The recent sunny weather has brought lots of butterflies - an increase in Graylings, first Gatekeepers and Essex as well as Small Skippers.
Essex Skipper on Sea Holly
Sandwich, Common and Little Tern chicks are now on the wing. Juvenile Sandwich Terns have been seen fishing. There are also a number of chicks of all species that have yet to take their first flight, such as the Common Tern chick below:
These chicks are still very vulnerable to predation, so please continue to keep your distance from fenced nesting areas. The dog restrictions (no dogs allowed on the Point except for around the Lifeboat House if on a lead) are still in place until mid-August for this reason.
Little Tern chick hatched yesterday (photographed under licence)
Spot the chick (click to enlarge)
We're happy to see our breeding birds feeding well. Terns are enjoying good fishing close to the colony, with feeding 'frenzies' most days. Black Headed Gulls are feasting on a recent spate of freshly hatching insects (often referred to simply as a 'hatch') giving both adults and juveniles an abundance of food.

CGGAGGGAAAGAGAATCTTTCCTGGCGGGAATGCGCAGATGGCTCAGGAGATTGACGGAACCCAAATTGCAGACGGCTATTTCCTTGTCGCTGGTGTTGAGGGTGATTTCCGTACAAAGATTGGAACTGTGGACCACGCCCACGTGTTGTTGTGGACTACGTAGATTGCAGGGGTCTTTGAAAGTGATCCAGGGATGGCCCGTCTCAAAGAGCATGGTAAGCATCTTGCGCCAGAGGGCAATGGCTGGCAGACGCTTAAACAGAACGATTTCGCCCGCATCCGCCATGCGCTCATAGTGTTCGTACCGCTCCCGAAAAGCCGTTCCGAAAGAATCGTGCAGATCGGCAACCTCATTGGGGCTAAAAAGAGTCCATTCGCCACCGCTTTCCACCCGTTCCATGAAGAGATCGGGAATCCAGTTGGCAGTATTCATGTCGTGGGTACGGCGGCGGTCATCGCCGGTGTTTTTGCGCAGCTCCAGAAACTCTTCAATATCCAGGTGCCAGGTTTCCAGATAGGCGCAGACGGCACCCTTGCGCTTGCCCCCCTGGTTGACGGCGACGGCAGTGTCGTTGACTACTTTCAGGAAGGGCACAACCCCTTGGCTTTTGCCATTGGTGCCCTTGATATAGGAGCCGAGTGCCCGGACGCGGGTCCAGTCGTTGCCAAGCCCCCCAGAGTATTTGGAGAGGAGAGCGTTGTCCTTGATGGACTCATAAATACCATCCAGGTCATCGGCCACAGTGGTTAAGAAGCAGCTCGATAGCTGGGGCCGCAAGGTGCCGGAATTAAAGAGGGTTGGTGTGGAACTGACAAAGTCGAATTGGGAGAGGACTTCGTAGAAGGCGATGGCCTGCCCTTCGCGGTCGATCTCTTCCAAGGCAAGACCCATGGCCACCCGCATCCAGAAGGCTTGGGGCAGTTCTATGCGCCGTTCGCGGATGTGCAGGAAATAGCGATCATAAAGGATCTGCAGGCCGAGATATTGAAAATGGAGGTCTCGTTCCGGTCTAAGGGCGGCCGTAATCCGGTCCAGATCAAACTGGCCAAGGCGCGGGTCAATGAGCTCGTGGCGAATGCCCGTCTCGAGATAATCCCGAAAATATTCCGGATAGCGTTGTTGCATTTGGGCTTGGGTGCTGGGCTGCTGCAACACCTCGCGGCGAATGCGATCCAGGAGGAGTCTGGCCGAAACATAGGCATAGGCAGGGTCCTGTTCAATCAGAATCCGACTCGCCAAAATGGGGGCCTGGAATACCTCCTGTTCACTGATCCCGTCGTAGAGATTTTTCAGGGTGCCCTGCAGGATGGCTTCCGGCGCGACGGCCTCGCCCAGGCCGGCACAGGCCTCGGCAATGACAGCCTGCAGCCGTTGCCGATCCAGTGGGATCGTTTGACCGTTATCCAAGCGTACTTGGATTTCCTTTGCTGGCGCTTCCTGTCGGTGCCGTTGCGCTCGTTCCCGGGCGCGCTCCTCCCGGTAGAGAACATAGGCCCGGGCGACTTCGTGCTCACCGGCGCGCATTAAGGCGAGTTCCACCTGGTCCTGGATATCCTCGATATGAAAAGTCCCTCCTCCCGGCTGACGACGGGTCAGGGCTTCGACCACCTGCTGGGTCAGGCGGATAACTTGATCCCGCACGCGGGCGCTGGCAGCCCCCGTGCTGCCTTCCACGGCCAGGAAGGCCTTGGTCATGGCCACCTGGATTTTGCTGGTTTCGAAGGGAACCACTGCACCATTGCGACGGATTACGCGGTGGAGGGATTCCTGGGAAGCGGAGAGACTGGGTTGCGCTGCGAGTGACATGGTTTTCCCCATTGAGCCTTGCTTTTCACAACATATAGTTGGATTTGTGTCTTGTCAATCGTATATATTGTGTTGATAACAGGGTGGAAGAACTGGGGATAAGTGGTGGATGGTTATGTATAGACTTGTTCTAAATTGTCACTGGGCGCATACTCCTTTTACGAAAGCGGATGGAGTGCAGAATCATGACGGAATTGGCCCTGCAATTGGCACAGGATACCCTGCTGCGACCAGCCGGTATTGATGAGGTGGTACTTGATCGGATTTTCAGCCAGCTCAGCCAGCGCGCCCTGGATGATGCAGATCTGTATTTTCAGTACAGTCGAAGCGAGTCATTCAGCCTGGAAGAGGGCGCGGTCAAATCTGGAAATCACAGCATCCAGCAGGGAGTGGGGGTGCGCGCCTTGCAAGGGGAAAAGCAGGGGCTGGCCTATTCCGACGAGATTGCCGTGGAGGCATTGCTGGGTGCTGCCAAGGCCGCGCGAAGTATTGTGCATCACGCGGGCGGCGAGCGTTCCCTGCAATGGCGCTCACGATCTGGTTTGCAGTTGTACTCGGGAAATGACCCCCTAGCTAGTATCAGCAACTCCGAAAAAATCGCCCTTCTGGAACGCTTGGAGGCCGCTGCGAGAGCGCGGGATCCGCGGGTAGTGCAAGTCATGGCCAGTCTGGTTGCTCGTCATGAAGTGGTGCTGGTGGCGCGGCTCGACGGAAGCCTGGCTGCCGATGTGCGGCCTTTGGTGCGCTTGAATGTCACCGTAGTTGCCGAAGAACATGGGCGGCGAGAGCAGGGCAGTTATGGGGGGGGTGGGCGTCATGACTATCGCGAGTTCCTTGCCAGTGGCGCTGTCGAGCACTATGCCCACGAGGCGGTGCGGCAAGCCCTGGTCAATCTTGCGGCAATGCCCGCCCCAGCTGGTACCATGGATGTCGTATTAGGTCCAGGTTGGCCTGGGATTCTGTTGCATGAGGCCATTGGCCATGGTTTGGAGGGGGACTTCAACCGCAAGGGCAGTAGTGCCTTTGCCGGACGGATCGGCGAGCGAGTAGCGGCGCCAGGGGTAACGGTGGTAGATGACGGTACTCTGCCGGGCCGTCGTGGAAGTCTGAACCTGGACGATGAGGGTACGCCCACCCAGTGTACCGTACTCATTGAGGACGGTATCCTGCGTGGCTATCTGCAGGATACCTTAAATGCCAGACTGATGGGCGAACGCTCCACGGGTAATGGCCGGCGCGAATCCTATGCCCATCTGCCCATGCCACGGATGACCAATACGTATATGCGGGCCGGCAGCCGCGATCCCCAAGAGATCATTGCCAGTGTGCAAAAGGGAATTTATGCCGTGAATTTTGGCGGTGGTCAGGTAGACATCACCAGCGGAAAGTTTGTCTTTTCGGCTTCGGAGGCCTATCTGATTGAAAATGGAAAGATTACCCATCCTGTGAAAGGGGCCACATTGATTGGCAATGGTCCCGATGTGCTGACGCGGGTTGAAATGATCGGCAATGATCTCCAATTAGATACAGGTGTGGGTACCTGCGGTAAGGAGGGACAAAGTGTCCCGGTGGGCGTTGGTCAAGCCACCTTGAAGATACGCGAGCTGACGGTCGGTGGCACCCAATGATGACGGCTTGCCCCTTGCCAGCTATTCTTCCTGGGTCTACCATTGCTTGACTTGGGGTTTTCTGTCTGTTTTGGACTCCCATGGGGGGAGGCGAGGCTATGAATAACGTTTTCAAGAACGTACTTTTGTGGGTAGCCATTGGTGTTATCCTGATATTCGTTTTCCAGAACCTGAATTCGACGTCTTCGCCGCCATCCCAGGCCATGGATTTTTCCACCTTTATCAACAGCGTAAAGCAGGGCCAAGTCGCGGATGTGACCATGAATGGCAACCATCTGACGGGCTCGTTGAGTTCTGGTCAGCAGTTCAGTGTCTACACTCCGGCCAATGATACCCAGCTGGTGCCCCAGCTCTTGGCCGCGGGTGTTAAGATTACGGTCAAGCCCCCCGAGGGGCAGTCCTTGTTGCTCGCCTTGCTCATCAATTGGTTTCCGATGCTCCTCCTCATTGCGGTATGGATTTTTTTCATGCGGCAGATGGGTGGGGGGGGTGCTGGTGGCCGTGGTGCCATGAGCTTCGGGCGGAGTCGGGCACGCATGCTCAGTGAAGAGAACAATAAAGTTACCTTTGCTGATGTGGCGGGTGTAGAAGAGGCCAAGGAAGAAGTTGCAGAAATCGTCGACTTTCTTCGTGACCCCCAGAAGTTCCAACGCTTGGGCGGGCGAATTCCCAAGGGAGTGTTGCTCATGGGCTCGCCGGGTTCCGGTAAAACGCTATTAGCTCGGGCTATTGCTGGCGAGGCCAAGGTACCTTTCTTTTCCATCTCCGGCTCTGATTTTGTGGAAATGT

'Mini' hatch with gulls gathering to feed
In migrant bird news, Starlings have regularly been present in strong numbers over the past couple of weeks, with over 200 seen today in different groups. We have been enjoying the company of a Black Redstart that appears to have taken a liking to the Lifeboat House and garden area, as it has been around for just under a fortnight with only a couple of days where it was not sighted. Arctic Skuas are now regularly being seen harassing terns for their fish, as they survive by stealing fish from other birds (known as kleptoparasitism). They are amazing birds to watch on the wing, very acrobatic, and apparently were the inspiration behind the British Fleet Air Arm’s first naval dive-bomber, the Blackburn Skua (see Arkive.com).
Our latest low-tide seal count on 13th July gave 449 Grey Seals and 38 Common Seals hauled out on the sands.
And to finish with, our latest guess the legs:
Sarah (Seasonal Ranger)